, TOKYO COVID CHAOS: Australian track and field Olympians locked down, Nzuchi Times

TOKYO COVID CHAOS: Australian track and field Olympians locked down

, TOKYO COVID CHAOS: Australian track and field Olympians locked down, Nzuchi Times

The entire Australian track and field team has reportedly been forced into lockdown inside the Olympics Village as a result of a Covid-19 incident.

According to Channel 7’s Chris Reason, the Aussie athletics team received a message while many were training at the Olympic Stadium informing them to return to the village.

“Disturbing and worrying news,” Reason said.

“They got a message to return immediately to the Athletes’ Village to get out of where they were training and basically isolate themselves in their rooms until further notice.”

The report suggests an Australian athlete may have been a close contact of a member of the American athletics team who has contracted Covid-19.

American pole-vaulter Sam Kendricks was banned from competing at the Tokyo Games as a result of his positive test. He is reported to have been training with Aussie pole-vaulter Kurtis Marshall.

The Australian Olympic team has reportedly isolated the entire team and are in the process of conducting Covid-19 tests.

The athletics schedule begins from Friday morning, leaving the Aussie track and field team with an uncertain future.

The United States Olympic & Paralympic Committee (USOPC) confirmed today that Pole Vaulter Sam Kendricks tested positive for the virus.

It said Kendricks had been transferred to a hotel to be placed in isolation.

The number of Covid-19 cases linked to the Tokyo 2020 Olympic Games has risen to 198, according to Tokyo 2020 organisers today.

Four new cases were reported from Tokyo’s Olympic Village, bringing total infections connected to the village to 24.

Three of the new cases were identified as athletes and were all residents of the village.

The other new cases were identified as Games-related personnel and contractors.

Cases skyrocketing in Japan

Daily virus cases in Tokyo topped 3,000 for the first time on Wednesday, as several neighbouring regions weighed emergency restrictions to tackle a surge in infections.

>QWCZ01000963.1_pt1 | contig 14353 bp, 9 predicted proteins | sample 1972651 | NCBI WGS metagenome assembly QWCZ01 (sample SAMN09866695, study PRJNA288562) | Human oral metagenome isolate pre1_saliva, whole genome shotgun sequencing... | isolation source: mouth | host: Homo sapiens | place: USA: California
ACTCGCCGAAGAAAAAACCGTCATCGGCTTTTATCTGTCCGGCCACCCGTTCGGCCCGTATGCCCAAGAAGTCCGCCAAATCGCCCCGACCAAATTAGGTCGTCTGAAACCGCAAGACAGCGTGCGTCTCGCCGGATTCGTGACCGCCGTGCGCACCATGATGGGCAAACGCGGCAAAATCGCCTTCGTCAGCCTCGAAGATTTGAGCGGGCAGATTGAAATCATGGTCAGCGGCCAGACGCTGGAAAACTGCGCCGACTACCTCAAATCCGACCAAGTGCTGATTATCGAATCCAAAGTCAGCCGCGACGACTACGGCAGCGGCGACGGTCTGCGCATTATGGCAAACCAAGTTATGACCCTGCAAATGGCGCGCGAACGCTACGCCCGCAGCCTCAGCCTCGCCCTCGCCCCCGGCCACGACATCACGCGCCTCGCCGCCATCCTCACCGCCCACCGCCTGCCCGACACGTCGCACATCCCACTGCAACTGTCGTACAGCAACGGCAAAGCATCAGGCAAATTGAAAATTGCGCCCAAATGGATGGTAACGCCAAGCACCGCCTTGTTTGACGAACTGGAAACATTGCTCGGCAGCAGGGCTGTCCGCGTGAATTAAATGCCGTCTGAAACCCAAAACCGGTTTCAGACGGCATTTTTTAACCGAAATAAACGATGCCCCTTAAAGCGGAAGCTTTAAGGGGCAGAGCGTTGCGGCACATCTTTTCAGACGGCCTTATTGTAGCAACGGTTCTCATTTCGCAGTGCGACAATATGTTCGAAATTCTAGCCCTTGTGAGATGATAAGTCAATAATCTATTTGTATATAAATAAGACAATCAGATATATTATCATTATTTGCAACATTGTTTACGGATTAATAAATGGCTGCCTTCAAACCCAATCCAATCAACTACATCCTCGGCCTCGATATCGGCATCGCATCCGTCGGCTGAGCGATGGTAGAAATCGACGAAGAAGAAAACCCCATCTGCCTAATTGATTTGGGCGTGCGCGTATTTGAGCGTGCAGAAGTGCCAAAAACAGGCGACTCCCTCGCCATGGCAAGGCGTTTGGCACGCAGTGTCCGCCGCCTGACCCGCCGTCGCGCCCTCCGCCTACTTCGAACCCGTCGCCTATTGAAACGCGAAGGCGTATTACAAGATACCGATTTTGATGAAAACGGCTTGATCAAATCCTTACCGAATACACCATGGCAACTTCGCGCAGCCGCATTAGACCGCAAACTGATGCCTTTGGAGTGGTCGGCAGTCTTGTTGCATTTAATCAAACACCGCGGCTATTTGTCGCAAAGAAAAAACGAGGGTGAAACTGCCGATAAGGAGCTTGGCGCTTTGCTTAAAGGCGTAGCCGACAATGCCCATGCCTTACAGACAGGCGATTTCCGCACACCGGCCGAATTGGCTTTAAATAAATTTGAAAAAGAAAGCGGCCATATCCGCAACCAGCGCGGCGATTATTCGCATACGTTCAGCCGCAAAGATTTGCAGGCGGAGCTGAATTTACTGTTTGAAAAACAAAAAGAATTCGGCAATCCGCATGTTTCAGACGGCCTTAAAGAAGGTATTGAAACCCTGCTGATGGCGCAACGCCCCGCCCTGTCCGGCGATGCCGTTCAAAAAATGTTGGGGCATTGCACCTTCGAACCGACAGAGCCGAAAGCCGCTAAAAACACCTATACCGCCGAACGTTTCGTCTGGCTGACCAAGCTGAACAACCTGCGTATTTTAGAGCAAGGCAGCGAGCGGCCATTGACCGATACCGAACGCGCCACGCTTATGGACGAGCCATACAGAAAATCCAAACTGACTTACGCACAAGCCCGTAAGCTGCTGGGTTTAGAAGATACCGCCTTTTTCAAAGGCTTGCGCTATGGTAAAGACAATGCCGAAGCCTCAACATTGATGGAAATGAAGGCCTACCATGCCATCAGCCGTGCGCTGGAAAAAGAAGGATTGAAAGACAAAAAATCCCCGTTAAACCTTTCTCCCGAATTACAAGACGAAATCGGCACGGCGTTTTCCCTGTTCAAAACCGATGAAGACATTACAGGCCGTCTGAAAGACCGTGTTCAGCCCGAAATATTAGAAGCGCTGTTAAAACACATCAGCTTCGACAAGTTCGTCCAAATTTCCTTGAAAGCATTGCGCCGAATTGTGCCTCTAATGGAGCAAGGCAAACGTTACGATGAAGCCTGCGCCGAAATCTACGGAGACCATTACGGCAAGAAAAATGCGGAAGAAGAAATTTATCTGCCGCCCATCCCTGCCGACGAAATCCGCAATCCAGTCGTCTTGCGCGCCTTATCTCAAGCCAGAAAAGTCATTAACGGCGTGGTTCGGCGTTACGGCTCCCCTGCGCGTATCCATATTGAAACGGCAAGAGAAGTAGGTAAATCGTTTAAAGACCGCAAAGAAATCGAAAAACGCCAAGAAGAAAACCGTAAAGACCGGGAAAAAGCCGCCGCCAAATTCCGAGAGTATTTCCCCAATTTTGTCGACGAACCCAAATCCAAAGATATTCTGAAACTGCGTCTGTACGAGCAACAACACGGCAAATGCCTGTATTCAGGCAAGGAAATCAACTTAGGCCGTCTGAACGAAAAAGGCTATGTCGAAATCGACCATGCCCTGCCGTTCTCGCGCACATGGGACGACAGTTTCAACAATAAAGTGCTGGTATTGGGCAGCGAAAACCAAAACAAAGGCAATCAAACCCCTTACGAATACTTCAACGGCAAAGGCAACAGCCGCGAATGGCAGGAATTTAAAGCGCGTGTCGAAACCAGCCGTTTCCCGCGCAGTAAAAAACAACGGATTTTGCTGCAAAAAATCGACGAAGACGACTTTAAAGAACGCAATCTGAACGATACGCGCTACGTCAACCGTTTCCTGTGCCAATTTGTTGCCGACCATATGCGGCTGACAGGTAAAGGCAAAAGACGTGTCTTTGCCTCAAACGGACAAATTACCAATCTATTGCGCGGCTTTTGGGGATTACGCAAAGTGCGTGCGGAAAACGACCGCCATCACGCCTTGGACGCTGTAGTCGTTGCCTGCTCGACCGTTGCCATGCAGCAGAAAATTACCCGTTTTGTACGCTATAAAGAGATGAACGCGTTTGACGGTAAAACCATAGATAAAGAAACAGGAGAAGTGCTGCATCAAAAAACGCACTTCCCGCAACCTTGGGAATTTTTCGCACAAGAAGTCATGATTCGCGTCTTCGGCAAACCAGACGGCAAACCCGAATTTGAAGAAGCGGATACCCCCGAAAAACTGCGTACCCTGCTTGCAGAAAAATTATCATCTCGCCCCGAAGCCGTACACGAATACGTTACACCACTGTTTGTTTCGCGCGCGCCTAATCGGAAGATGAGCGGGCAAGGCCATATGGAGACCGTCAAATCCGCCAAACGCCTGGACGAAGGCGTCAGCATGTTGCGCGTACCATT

Tokyo, which is already under a virus state of emergency as it hosts the Olympics, reported 3,117 cases, and Governor Yuriko Koike called on people to avoid “unnecessary, non-urgent outings.” Japan’s vaccination programme started slowly, and only just over 25 percent of the population has had two jabs.

“I want young people to get vaccinated. Young people’s behaviour is the key. I’m asking them please for their cooperation,” Koike said.

Japan has seen a comparatively small coronavirus outbreak, with around 15,000 deaths despite avoiding harsh lockdowns.

The state of emergency in place in Tokyo mostly limits bar and restaurant opening hours and bans them from selling alcohol, though experts have warned compliance is dropping and cases are surging among young people.

Cases are also rising elsewhere, and three regions surrounding Tokyo — Chiba, Saitama and Kanagawa — are now considering seeking a virus emergency from the national government.

The spike in cases is likely to increase scrutiny of the Olympic Games, with persistent concerns over whether the event could drive infections.

Olympic participants face various restrictions, including regular testing and limits on their movement.

And 124,358 tests of Olympic athletes and team officials this month revealed just 22 confirmed positive cases, according to Tokyo 2020 organisers. The figure does not include tests at airports.

Government spokesman Katsunobu Kato called on Japanese to avoid meeting and drinking in groups, suggesting people “watch the Olympic Games at home.” Fans are barred from almost all Olympic venues, though people have been showing up at competitions on public roads.

But Tokyo resident Takahiko Nimomoya said he was worried about the rising cases. “I think the government isn’t feeling the seriousness of the situation,” the 55-year-old told AFP.

“They are just focusing on the Olympics.”

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